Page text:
In Germany, investment crowdfunding is doing well–both debt-based and equity-based crowdfunding jumped notably in Q1 2015 versus Q4 of 2014, according to numbers from the German Crowdfunding Network. What of the country’s peer-to-peer lending? Dominik Steinkuehler, co-founder and CEO of Lendico, a multinational P2P lending platform, shared his insights with Bloomberg’s Hans Nichols at the Banken Im Umbruch conference in Frankfurt hosted by Handelsblatt.
Steinkuehler noted that in Germany,
Asked what he thought he and Lendico could offer consumers that older, more entrenched banks could not, Steinkuehler replied with a brief explanation of how Lendico works. He noted that the company takes the credit out of the banking sphere, and puts it into an online lending marketplace, offering benefits to both customers and investors. Lendico has had over 250,000 users in the two years since it was founded, and has loaned over 1.3 billion euros to customers. The company is present in seven
Regarding risk of default on loans, Steinkuehler noted the Lendico doesn’t take any credit risk, but does the entire risk assessment before. He also noted that Lendico offers a pool of loans; people can buy into individual loans and they can also buy into investment infrastructures where we invest in a group basis.
Regarding concern about new capital requirements and new regulators, Steinkuehler was quite positive. He said, “We welcome the regulation,” due to what he’s seen in the countries that Lendico operates in: so-called black sheep that don’t put in the adequate amount of tension or risk assessment. Steinkuehler is hopeful that implementing P2P regulations will raise standards, avoiding higher losses for the investor later on. In terms of regulation in general, Steinkuehler said they would welcome a unified regulatory scheme across Europe, because they’ve seen the UK moving ahead, regulation-wise, and strongly supporting marketplace lenders. whereas in countries such as Germany, the regulator hasn’t really taken such a strong stance in support of the industry.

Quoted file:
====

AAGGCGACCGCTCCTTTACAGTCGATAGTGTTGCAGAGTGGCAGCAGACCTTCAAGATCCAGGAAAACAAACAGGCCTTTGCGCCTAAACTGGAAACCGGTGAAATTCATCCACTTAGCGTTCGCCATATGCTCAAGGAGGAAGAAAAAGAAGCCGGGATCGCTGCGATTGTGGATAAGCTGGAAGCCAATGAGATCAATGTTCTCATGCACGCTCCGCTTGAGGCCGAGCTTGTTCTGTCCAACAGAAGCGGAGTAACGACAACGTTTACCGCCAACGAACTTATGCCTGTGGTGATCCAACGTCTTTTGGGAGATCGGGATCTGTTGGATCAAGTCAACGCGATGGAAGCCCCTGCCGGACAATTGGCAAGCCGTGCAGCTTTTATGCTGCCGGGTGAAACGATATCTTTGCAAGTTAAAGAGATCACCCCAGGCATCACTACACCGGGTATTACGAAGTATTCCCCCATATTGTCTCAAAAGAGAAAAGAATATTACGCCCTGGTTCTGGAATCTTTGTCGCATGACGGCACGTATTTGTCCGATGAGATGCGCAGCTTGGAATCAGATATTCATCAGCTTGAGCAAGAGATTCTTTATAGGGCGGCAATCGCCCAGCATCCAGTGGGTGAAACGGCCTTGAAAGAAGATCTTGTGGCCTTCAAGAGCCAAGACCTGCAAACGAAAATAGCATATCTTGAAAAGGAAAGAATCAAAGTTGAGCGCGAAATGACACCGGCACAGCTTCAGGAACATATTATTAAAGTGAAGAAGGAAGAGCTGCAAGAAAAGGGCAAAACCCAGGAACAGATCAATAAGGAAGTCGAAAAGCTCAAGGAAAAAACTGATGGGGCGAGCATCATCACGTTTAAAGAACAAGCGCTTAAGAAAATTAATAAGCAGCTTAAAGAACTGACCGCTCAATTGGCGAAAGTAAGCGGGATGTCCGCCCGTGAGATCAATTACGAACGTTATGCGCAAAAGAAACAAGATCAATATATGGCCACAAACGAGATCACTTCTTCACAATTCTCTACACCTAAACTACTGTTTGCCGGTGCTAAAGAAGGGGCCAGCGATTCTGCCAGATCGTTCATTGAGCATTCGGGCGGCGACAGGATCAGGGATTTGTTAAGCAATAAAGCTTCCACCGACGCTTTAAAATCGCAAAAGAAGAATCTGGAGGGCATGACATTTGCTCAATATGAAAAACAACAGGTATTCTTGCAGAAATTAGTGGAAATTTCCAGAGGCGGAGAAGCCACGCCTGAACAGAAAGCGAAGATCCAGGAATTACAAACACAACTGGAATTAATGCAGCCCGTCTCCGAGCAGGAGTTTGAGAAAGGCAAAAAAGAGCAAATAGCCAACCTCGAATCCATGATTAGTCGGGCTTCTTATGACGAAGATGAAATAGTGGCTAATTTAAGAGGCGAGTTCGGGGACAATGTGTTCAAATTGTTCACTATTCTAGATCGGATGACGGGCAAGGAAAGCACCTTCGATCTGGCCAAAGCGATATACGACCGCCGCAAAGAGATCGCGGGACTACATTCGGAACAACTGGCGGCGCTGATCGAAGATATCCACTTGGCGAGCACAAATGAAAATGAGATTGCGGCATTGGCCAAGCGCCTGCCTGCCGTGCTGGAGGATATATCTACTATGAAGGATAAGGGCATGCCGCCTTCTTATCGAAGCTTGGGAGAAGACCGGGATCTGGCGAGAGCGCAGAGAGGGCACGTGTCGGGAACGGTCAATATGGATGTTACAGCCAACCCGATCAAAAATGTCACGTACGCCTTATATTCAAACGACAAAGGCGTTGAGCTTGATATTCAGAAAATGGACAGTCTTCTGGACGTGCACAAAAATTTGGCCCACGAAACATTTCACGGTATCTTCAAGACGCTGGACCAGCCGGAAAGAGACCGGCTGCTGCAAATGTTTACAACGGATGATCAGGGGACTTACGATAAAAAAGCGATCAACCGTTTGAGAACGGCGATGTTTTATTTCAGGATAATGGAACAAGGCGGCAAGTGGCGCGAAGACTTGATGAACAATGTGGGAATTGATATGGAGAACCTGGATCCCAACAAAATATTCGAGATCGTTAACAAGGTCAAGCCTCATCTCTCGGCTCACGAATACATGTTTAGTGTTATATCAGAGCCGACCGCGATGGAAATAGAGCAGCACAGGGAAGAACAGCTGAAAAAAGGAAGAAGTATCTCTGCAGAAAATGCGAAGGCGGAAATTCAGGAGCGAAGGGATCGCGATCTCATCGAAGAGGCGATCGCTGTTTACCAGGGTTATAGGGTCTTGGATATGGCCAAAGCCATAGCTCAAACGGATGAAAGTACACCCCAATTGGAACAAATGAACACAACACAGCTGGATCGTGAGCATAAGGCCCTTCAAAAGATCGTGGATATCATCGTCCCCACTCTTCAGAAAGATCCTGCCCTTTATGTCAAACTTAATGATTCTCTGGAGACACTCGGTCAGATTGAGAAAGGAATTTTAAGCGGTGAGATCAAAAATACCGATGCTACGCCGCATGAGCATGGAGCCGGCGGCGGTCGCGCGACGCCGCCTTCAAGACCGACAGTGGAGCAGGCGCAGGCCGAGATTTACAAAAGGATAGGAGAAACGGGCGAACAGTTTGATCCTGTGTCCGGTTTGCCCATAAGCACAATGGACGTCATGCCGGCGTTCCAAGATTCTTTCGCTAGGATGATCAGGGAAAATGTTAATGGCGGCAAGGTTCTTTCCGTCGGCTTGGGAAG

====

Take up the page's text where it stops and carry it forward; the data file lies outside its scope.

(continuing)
You can understand Steinkuehler’s perspective particularly well when he’s asked how many regulators the company has. With a patient smile, he says,
We’re active in seven countries, so we’re reporting to seven regulators, and every regulatory scheme in each country is different.
Asked about the next step for Lendico, Steinkuehler says that he can’t comment on all the strategies they’re working on–but that they’re working on “some very neat solutions” on the regulatory perspective. Hopefully we can then unify the set up we have in all the markets were in.
The reporter picked up on Steinkuehler’s growing grin. He pressed Steinkuehler a bit, stating that it sounded like the company was thinking about applying for a banking license. “Might be,” Steinkuehler quickly replied, noting that it allows them to offer different products as well.
View the complete video below: